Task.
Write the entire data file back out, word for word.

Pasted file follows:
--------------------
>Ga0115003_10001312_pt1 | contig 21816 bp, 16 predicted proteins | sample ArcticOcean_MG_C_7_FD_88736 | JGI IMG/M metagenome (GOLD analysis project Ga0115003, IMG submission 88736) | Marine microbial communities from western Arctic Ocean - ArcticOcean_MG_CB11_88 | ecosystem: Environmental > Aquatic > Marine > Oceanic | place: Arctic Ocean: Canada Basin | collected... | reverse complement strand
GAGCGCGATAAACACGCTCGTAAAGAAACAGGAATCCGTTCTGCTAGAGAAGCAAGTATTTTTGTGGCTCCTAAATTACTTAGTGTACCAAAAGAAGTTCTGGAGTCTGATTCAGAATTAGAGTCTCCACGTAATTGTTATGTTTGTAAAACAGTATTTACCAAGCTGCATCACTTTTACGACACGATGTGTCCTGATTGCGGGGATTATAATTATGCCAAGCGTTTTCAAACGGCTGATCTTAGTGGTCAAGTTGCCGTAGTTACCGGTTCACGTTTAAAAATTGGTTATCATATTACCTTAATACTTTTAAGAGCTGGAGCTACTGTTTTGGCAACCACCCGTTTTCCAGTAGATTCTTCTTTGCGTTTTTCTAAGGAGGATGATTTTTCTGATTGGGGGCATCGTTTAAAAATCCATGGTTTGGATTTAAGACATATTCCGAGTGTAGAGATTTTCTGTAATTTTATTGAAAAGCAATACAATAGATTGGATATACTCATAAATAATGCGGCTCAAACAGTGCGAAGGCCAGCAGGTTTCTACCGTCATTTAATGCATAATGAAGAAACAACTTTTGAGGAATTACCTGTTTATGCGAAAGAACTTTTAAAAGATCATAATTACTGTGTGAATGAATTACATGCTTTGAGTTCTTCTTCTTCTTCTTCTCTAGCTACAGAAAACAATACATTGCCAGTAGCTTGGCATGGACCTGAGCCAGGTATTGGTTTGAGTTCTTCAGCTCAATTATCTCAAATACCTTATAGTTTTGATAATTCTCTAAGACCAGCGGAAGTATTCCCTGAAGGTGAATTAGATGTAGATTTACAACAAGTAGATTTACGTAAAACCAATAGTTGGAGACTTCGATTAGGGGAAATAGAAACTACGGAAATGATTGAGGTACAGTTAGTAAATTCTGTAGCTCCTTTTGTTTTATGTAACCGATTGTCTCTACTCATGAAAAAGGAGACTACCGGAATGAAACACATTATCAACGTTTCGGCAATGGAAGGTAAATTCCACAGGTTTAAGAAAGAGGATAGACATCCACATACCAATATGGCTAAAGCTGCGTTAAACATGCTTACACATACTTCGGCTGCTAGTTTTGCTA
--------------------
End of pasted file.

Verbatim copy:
>Ga0115003_10001312_pt1 | contig 21816 bp, 16 predicted proteins | sample ArcticOcean_MG_C_7_FD_88736 | JGI IMG/M metagenome (GOLD analysis project Ga0115003, IMG submission 88736) | Marine microbial communities from western Arctic Ocean - ArcticOcean_MG_CB11_88 | ecosystem: Environmental > Aquatic > Marine > Oceanic | place: Arctic Ocean: Canada Basin | collected... | reverse complement strand
GAGCGCGATAAACACGCTCGTAAAGAAACAGGAATCCGTTCTGCTAGAGAAGCAAGTATTTTTGTGGCTCCTAAATTACTTAGTGTACCAAAAGAAGTTCTGGAGTCTGATTCAGAATTAGAGTCTCCACGTAATTGTTATGTTTGTAAAACAGTATTTACCAAGCTGCATCACTTTTACGACACGATGTGTCCTGATTGCGGGGATTATAATTATGCCAAGCGTTTTCAAACGGCTGATCTTAGTGGTCAAGTTGCCGTAGTTACCGGTTCACGTTTAAAAATTGGTTATCATATTACCTTAATACTTTTAAGAGCTGGAGCTACTGTTTTGGCAACCACCCGTTTTCCAGTAGATTCTTCTTTGCGTTTTTCTAAGGAGGATGATTTTTCTGATTGGGGGCATCGTTTAAAAATCCATGGTTTGGATTTAAGACATATTCCGAGTGTAGAGATTTTCTGTAATTTTATTGAAAAGCAATACAATAGATTGGATATACTCATAAATAATGCGGCTCAAACAGTGCGAAGGCCAGCAGGTTTCTACCGTCATTTAATGCATAATGAAGAAACAACTTTTGAGGAATTACCTGTTTATGCGAAAGAACTTTTAAAAGATCATAATTACTGTGTGAATGAATTACATGCTTTGAGTTCTTCTTCTTCTTCTTCTCTAGCTACAGAAAACAATACATTGCCAGTAGCTTGGCATGGACCTGAGCCAGGTATTGGTTTGAGTTCTTCAGCTCAATTATCTCAAATACCTTATAGTTTTGATAATTCTCTAAGACCAGCGGAAGTATTCCCTGAAGGTGAATTAGATGTAGATTTACAACAAGTAGATTTACGTAAAACCAATAGTTGGAGACTTCGATTAGGGGAAATAGAAACTACGGAAATGATTGAGGTACAGTTAGTAAATTCTGTAGCTCCTTTTGTTTTATGTAACCGATTGTCTCTACTCATGAAAAAGGAGACTACCGGAATGAAACACATTATCAACGTTTCGGCAATGGAAGGTAAATTCCACAGGTTTAAGAAAGAGGATAGACATCCACATACCAATATGGCTAAAGCTGCGTTAAACATGCTTACACATACTTCGGCTGCTAGTTTTGCTA